Pictured: Sarah Prager barrister at 1 Chancery Lane

Lawyers say Court of Appeal ruling is ‘obviously wrong’ and is likely to be amended by the Supreme Court. Ian Taylor reports 

A leading industry lawyer has warned that a groundbreaking Court of Appeal ruling which should drastically reduce travel organisers’ liability for personal injury is likely to be reviewed.

Sarah Prager, barrister at 1 Chancery Lane, described as “obviously wrong” the reasoning behind an Appeal Court ruling in a case where a woman on a package holiday in Sri Lanka was sexually assaulted in her hotel.

Travel Weekly reported the ruling in the case of X v Kuoni Travel last month, quoting Travlaw senior partner Stephen Mason on the significance of “the finding that only the hotel is a ‘supplier’ as defined within the Package Travel Regulations, not its employees”.

Prager said: “This is the most important case for many years for this sector. It could be the basis for a defence in 80% of [personal injury] claims.”

But she suggested the Court of Appeal “reached a conclusion on the meaning of the phrase ‘supplier’ in the PTRs so far removed from previous decisions as to be obviously wrong”.

Prager told an Abta travel law seminar last month: “The finding is really good for tour operators, [but] I don’t understand the chain of reasoning. [The finding] will cut down the vast majority of claims and provide a defence in the vast majority of cases. It is a really big deal, but it is very confusing.”

She noted the claimant intends to appeal to the Supreme Court and suggested: “Further clarification is likely to restrict the judgment of the Court of Appeal.”

Prager said: “The purpose underlying the [Package Travel] regulations is to protect the consumer by providing a remedy against a UK-domiciled operator for acts and omissions of its foreign suppliers.

“Those suppliers act through their employees or contractors in performing the services the operator has promised to the consumer. This has been the basic principle underlying the regulations since their inception.”

Prager suggested: “The potential implications are very significant. The vast majority of ‘routine’ accident claims would now appear to fall outside the statutory regime.” She described the decision as “a very powerful weapon in the operator’s arsenal”.

At-a-glance guide to key decisions in the X v Kuoni Travel case

• The High Court found there was no “improper performance” of the package in the case of X v Kuoni Travel, that the sexual assault on X was an event the hotel (and Kuoni) could not “with all due care foresee or forestall”.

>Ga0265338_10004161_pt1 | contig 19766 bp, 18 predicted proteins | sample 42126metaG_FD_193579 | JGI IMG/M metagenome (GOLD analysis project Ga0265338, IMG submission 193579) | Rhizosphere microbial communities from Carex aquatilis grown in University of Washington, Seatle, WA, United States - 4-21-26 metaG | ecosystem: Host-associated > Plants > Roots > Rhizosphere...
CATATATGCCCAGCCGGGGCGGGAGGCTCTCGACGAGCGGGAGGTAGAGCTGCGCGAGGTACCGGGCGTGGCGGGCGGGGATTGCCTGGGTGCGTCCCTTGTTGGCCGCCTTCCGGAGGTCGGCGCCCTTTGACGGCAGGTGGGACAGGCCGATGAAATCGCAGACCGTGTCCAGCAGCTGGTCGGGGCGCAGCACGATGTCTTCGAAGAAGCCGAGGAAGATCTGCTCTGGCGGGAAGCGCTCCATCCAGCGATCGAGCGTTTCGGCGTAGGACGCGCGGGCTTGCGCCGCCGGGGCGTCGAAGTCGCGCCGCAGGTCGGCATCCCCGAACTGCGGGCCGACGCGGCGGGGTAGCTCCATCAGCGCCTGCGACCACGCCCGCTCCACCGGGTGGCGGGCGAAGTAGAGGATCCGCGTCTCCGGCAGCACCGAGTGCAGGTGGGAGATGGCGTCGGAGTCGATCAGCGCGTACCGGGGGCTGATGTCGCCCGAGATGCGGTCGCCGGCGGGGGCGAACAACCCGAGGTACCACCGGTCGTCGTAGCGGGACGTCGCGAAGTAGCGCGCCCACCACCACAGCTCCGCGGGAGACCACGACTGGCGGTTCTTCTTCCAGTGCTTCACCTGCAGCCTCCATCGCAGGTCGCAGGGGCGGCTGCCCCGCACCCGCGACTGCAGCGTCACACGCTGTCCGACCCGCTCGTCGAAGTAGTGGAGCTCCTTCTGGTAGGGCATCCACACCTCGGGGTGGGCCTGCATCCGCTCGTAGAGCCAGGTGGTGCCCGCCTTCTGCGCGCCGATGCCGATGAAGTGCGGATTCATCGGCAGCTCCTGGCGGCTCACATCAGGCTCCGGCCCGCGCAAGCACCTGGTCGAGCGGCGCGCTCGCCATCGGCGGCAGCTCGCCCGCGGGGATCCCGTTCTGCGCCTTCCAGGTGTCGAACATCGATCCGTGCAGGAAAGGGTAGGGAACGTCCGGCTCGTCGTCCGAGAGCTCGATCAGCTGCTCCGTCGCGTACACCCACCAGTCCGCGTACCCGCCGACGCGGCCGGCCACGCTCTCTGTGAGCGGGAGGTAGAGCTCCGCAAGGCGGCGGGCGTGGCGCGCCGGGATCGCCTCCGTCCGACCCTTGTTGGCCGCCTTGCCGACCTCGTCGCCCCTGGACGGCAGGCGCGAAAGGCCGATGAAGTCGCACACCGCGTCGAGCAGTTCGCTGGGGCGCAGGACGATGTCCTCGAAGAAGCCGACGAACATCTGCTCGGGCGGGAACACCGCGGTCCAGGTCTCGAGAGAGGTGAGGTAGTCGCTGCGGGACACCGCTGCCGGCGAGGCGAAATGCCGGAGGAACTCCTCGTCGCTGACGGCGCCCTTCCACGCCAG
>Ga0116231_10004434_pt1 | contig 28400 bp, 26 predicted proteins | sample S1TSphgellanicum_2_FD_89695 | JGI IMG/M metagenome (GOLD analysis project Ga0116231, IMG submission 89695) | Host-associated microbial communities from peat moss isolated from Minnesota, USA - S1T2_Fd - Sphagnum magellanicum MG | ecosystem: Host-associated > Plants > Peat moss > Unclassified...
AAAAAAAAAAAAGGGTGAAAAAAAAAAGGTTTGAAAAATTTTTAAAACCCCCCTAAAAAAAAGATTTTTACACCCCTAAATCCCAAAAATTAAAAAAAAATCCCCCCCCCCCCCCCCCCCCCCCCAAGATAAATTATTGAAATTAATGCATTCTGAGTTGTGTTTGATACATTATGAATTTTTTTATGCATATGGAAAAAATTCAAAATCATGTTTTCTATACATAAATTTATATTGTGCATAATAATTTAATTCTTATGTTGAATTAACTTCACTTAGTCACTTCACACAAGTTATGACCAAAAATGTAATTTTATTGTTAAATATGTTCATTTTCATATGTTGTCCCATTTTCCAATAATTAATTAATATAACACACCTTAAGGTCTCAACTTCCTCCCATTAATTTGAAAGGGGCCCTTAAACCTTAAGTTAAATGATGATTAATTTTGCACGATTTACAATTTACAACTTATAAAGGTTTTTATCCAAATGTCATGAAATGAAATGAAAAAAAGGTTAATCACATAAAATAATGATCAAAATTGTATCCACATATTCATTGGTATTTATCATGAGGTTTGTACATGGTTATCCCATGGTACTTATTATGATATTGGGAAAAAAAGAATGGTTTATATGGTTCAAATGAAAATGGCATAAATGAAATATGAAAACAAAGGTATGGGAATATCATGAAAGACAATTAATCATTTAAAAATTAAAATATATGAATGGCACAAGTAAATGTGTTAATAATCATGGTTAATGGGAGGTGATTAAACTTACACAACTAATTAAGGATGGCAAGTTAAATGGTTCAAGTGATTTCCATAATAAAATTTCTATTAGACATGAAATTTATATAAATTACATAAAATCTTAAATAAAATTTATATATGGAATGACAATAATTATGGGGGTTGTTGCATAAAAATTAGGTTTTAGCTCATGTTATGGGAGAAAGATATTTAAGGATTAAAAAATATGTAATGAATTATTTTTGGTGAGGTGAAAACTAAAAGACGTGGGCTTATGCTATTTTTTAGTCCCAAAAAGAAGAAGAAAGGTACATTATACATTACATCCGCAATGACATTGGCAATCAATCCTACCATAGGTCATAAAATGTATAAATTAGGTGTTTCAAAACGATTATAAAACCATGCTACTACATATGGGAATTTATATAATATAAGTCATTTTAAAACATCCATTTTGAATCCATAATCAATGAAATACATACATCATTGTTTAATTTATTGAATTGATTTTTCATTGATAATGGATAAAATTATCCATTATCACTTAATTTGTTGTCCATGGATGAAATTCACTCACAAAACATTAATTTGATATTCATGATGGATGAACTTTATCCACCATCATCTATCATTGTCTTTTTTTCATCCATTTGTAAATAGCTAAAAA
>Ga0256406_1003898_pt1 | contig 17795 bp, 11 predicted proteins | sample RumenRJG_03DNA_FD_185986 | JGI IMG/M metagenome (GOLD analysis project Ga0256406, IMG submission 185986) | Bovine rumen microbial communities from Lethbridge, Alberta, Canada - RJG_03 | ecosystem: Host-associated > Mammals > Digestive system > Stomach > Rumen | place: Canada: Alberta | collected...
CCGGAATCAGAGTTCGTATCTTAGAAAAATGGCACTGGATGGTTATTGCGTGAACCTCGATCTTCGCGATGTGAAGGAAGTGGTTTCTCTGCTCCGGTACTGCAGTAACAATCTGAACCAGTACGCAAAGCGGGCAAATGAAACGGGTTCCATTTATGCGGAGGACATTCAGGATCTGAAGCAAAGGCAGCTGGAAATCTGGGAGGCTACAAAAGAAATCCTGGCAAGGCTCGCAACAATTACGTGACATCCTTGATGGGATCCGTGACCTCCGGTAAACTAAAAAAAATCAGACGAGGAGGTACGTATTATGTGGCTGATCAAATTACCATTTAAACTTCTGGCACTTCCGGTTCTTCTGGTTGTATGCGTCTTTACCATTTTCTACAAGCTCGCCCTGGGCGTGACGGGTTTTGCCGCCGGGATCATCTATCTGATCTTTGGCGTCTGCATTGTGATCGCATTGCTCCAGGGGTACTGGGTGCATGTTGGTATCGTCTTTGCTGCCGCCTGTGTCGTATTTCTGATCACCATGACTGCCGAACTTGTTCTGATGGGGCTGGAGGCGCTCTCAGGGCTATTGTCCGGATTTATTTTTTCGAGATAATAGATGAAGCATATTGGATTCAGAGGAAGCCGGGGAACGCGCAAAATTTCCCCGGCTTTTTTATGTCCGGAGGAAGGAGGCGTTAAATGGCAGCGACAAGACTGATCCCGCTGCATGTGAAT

• The Appeal Court found the employee was not a supplier within the meaning of the Package Travel Regulations, and that the hotel was the supplier of services that the employee performed.

• But in dissenting from that view, Lord Justice Longmore argued: “The whole point of the [Package Travel] Directive and the regulation is that the holidaymaker should have a remedy against his contractual opposite and it should be left to the tour operator to sort out the consequences with those whom it has itself contracted.”

Appeal Court’s dissenting judge ‘opens a Pandora’s box’

Mrs X was sexually assaulted while on a package holiday in Sri Lanka and claimed damages for the assault against Kuoni.

Lawyer Sarah Prager said: “The claimant had been making her way to the hotel reception. One of the hotel’s employees [an electrician] indicated she could take a shortcut and led her into a room where he assaulted her.

“She sued Kuoni as liable for the actions of the hotel employee. The judge [at the High Court hearing] did not believe parts of her evidence and found she had embellished her case, although the sex offence he did believe. He found against her and for Kuoni. The Court of Appeal backed the judge.”

Unusually, the Appeal Court judges came to a majority decision, rather than a unanimous one, with Lord Justice Longmore dissenting.

The majority decision was that the term ‘holiday arrangements’ in the Package Travel Regulations did not extend to the employee’s conduct in purporting to escort X to the hotel reception since “it was no part of the functions for which (he) was employed”.

In addition, the claim could not succeed “because it was the hotel itself, and not its employee, which was the ‘supplier of services’ for all purposes” under the regulations.

But it was the opinion of Lord Justice Longmore, in dissenting from the ruling, that “guiding guests to the reception was clearly part of the holiday arrangements from Mrs X’s perspective . . . [and that] hotel staff must be helpful to guests when asked for assistance.”

Prager suggested: “They have opened a Pandora’s box in this area of the law.”